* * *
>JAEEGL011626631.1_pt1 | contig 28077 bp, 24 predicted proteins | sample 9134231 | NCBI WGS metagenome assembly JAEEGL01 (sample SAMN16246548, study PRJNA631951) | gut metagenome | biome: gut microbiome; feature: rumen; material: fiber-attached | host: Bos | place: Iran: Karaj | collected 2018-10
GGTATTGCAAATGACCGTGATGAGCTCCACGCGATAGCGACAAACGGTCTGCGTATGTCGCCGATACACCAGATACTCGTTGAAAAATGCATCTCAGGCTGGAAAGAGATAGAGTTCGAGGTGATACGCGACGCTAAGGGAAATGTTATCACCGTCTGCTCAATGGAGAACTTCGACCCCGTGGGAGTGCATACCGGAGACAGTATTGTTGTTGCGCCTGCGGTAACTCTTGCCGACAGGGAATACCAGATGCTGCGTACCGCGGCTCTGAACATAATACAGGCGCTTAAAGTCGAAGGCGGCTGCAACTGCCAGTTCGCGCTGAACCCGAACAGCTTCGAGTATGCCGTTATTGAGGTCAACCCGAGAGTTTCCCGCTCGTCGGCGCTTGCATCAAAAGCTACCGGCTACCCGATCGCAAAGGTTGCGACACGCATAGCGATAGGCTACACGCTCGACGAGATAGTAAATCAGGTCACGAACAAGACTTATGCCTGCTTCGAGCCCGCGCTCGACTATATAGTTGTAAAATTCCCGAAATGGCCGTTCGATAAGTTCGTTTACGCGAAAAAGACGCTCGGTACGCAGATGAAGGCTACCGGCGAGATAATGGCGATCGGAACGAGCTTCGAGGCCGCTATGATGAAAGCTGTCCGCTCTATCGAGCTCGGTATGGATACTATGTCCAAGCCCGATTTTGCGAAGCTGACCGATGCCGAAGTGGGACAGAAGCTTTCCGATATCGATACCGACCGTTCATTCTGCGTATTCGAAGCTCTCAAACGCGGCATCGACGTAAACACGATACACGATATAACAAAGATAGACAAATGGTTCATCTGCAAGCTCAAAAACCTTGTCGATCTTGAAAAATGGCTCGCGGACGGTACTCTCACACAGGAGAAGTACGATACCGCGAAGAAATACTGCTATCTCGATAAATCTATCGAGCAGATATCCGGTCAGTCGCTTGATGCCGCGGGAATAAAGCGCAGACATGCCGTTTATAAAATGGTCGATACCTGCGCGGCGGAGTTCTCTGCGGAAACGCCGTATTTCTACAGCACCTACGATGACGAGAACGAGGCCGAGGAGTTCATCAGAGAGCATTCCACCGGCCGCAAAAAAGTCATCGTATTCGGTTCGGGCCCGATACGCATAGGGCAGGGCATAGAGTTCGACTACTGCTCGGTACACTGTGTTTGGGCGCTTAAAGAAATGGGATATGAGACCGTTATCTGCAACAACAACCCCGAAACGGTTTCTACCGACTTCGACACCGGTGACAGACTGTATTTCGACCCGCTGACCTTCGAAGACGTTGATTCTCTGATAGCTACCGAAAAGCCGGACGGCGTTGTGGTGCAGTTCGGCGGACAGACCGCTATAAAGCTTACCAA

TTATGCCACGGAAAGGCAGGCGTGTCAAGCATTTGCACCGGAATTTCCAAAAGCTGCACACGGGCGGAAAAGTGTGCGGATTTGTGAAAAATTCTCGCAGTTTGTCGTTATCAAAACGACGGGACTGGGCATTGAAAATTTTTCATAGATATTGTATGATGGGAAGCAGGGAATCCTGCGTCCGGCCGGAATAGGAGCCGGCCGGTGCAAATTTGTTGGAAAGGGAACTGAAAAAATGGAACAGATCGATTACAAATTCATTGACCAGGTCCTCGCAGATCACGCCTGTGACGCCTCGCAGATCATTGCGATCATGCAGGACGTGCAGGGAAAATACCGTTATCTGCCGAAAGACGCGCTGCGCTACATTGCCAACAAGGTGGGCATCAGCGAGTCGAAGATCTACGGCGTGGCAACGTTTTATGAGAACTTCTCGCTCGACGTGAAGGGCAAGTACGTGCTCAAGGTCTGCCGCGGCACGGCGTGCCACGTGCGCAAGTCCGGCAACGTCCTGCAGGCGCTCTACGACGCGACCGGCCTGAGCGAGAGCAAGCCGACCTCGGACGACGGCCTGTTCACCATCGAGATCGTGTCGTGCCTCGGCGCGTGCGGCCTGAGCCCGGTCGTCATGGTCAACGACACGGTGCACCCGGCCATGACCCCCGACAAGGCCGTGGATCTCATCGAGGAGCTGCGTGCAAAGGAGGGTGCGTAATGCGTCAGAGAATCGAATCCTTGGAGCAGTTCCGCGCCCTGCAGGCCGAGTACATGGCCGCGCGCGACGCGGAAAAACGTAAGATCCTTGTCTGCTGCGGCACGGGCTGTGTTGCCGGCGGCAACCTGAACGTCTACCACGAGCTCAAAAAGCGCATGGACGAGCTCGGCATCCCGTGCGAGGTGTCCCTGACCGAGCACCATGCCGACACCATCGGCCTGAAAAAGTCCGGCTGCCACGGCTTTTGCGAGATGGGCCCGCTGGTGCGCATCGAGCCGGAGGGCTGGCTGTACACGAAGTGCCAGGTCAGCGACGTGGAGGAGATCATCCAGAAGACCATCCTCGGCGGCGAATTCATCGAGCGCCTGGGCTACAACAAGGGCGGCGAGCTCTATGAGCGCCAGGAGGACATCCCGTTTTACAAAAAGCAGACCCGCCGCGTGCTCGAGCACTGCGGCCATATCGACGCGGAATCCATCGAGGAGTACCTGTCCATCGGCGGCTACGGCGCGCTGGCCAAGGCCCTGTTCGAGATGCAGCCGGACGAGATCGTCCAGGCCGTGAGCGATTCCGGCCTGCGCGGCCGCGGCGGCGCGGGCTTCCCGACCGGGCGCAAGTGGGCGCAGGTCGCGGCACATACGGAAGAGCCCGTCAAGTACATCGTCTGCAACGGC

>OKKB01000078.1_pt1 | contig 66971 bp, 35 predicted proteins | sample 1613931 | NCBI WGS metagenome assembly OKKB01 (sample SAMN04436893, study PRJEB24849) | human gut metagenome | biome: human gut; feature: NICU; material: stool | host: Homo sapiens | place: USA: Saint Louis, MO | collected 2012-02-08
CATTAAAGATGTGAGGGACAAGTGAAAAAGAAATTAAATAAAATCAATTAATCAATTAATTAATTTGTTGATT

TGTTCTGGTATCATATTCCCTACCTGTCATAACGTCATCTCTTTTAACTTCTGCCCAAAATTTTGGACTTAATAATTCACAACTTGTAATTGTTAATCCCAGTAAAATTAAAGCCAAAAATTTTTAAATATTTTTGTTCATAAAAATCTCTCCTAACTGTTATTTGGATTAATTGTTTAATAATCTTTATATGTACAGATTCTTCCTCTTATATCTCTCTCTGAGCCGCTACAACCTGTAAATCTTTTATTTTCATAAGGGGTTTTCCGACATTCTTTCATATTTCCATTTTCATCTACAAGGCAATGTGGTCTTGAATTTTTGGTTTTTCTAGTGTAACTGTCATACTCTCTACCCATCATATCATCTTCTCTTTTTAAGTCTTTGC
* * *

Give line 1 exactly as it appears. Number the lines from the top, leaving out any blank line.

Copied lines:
>JAEEGL011626631.1_pt1 | contig 28077 bp, 24 predicted proteins | sample 9134231 | NCBI WGS metagenome assembly JAEEGL01 (sample SAMN16246548, study PRJNA631951) | gut metagenome | biome: gut microbiome; feature: rumen; material: fiber-attached | host: Bos | place: Iran: Karaj | collected 2018-10